need to sprint simply to stay in place. One can imagine, easily, a
    state that manages to put more of its people to work for livable if
    low wages. They would manufacture items that they need, grow their
    own food, and participate in the world economy in a modest way,
    exporting workers and some high-value foods like spices, and
    attracting some tourists. ‘Instead of urbanization, ruralization,’
    says K. Vishwanathan, a longtime Gandhian activist who runs an
    orphanage and job-training center where I spent several days. At
    his cooperative, near the silkworm pods used to produce
    high-quality fabric, women learn to repair small motors and
    transistor radios–to make things last, to build a small-scale
    economy of permanence. ‘We don’t need to become commercial agents,
    to always be buying and selling this and that,’ says Vishwanathan.
    He talks on into the evening, spinning a future at once humble and
    exceedingly pleasant, much like the airy, tree-shaded community he
    has built on once-abandoned land–a future as close to the one
    envisioned by E. F. Schumacher or Thomas Jefferson or Gandhi as is
    currently imaginable. ‘What is the good life?’ asks Vishwanathan.
    ‘The good life is to be a good neighbor, to consider your neighbor
    as yourself.’

    A small parade of development experts has passed through Kerala
    in recent years, mainly to see how its successes might be repeated
    in places like Vietnam and Mozambique. But Kerala may be as
    significant a schoolhouse for the rich world as for the poor.
    ‘Kerala is the one large human population on earth that currently
    meets the sustainability criteria of simultaneous small families
    and low consumption,’ says Will Alexander of the Food First
    Institute in San Francisco.

    Kerala suggests a way out of two problems simultaneously–not
    only the classic development goal of more food in bellies and more
    shoes on feet, but also the emerging, equally essential task of
    living lightly on the earth, using fewer resources, creating
    less waste. Kerala demonstrates that a low-level economy can create
    a decent life, abundant in the things–health, education,
    community–that are most necessary for us all. Gross national
    product is often used as a synonym for achievement, but it is also
    an eloquent shorthand for gallons of gasoline burned, stacks of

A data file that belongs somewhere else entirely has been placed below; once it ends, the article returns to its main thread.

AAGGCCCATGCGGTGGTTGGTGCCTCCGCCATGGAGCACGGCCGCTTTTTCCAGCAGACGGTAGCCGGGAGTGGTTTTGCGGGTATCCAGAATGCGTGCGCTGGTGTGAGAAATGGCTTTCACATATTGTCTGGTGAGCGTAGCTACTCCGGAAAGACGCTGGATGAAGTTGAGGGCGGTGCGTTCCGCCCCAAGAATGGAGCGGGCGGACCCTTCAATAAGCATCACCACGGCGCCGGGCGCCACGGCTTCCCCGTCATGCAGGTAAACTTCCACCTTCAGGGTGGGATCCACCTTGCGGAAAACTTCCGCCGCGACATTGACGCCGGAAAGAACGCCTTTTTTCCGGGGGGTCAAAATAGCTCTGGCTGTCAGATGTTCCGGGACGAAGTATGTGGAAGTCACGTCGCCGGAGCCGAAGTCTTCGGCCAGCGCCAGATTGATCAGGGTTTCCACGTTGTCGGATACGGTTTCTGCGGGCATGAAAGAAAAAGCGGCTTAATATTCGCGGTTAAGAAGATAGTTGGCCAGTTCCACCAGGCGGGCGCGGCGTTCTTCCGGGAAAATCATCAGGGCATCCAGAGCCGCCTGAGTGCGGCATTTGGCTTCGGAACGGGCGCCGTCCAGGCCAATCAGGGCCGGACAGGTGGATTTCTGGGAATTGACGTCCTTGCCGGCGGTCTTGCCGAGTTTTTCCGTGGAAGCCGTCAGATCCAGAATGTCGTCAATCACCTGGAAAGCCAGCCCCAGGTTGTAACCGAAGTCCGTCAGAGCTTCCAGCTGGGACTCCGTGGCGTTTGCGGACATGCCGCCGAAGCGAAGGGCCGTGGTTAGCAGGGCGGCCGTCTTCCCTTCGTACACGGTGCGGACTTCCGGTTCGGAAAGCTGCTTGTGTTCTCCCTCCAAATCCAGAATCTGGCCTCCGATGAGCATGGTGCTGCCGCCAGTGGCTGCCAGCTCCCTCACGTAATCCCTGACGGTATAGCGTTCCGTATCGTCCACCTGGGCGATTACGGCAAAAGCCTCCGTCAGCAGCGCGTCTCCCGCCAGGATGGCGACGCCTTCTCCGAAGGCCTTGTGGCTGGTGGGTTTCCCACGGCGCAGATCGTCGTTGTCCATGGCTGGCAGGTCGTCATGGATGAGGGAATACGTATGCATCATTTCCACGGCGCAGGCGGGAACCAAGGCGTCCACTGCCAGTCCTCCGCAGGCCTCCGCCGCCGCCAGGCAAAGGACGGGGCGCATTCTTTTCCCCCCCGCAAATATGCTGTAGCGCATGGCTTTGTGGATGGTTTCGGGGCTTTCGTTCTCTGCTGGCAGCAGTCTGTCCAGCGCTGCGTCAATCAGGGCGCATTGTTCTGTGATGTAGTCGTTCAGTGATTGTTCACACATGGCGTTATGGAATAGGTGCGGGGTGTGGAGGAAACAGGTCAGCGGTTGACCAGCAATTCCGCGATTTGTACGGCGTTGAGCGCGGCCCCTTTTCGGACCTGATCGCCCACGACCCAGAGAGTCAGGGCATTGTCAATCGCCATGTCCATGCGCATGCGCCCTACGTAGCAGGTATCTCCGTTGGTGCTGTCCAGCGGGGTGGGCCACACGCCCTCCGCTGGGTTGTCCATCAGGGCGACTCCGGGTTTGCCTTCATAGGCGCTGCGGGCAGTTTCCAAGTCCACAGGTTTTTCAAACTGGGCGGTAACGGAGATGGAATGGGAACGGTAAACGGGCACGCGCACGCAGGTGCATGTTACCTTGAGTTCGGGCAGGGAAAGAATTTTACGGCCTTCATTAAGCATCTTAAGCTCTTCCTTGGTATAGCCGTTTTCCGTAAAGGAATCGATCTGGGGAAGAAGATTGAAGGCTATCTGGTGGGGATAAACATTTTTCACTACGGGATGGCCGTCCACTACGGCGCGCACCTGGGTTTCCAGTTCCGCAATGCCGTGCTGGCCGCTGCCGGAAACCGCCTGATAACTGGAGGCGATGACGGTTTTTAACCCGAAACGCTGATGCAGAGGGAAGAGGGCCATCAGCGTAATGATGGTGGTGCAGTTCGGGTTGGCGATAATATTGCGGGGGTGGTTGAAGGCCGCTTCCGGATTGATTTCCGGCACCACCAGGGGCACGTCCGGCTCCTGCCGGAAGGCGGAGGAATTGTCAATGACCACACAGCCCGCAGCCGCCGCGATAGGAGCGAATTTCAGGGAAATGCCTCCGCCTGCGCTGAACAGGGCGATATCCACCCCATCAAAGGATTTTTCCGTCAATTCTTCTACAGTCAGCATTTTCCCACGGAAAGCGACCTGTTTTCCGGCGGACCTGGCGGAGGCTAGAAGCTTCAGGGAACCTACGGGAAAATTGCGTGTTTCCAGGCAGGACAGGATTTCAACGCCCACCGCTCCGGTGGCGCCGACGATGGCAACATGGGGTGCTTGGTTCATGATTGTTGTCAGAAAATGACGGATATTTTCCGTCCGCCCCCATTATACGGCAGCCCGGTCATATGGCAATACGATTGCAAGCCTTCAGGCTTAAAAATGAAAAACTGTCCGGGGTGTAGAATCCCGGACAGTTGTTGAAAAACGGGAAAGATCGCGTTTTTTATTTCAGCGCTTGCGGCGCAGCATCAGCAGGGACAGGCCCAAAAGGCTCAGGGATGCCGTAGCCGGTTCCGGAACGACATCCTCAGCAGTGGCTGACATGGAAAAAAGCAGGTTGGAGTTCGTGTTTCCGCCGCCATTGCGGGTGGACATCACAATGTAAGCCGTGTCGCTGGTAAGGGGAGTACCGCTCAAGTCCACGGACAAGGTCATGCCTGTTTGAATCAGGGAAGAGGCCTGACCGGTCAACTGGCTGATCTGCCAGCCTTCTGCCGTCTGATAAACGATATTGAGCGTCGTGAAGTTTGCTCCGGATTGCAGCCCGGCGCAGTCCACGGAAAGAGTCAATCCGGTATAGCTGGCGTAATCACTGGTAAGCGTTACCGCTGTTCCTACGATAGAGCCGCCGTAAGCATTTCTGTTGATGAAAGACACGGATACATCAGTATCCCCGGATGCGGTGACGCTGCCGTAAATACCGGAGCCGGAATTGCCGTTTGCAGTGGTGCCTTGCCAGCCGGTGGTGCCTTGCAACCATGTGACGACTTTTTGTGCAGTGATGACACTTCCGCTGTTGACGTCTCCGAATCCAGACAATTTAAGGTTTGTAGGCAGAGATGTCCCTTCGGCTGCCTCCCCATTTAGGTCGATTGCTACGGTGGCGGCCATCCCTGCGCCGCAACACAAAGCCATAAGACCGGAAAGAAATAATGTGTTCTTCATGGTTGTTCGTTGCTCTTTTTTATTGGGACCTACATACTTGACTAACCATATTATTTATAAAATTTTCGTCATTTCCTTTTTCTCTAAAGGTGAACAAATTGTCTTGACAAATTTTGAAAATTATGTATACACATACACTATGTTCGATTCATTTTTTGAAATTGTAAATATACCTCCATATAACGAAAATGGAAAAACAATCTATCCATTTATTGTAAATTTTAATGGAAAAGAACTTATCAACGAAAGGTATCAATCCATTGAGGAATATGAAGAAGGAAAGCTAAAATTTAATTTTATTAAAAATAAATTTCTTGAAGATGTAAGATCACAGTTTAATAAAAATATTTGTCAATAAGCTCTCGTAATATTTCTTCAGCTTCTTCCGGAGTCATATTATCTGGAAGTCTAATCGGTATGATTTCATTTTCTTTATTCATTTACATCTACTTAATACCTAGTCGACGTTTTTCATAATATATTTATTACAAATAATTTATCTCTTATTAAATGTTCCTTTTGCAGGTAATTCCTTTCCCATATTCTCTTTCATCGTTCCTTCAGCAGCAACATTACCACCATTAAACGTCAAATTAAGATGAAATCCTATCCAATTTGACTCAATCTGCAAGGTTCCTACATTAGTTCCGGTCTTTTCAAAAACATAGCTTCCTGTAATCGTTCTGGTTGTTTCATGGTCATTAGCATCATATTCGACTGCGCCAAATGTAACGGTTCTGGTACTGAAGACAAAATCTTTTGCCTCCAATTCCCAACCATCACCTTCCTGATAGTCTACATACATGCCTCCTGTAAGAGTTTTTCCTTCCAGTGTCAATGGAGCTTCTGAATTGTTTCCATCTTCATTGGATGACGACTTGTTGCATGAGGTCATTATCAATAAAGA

garbage tossed out, quantities of timber sawn into boards. One
    recent calculation showed that for every American dollar or its
    equivalent spent anywhere on earth, half a liter of oil was
    consumed in producing, packaging, and shipping the goods.
    One-seventieth the income means one-seventieth the damage to the
    planet. So, on balance, if Kerala and the United States manage to
    achieve the same physical quality of life, Kerala is the vastly
    more successful society.

    Which is not to say that we could ever live on as little as they
    do–or, indeed, that they should. The right point is clearly
    somewhere in between. Logical as a middle way might be, though,
    we’ve not yet even begun to think about it in any real terms. We’ve
    clung to the belief that perhaps someday everyone on earth will be
    as rich as we are–a belief that seems utterly deluded in light of
    our growing environmental awareness. Kerala does not tell us
    precisely how to remake the world. But it does shake up our sense
    of what’s obvious, and it offers a pair of messages to the First
    World. One is that sharing works. Redistribution has made Kerala a
    decent place to live, even without much economic growth. The second
    and even more important lesson is that some of our fears about
    simpler living are unjustified. It is not a choice between suburban
    America and dying at 35, between agribusiness and starvation,
    between 150 channels of television and ignorance.

    It is a subversive reality, that stagnant/stable economy that
    serves its people well, and in some ways it is a scary one. Kerala
    implies that there is a point where rich and poor might meet and
    share a decent life, and surely it offers new data for a critical
    question of our age: How much is enough?

    Excerpted with permission from DoubleTake, a magazine of
    photography and literature (Summer 1995).
    Subscriptions: $24/yr. (4 issues) from Box 56070, Boulder, CO
    80322-6070.
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    Published on Oct 9, 2007

    UTNE

    In-depth coverage of eye-opening issues that affect your life.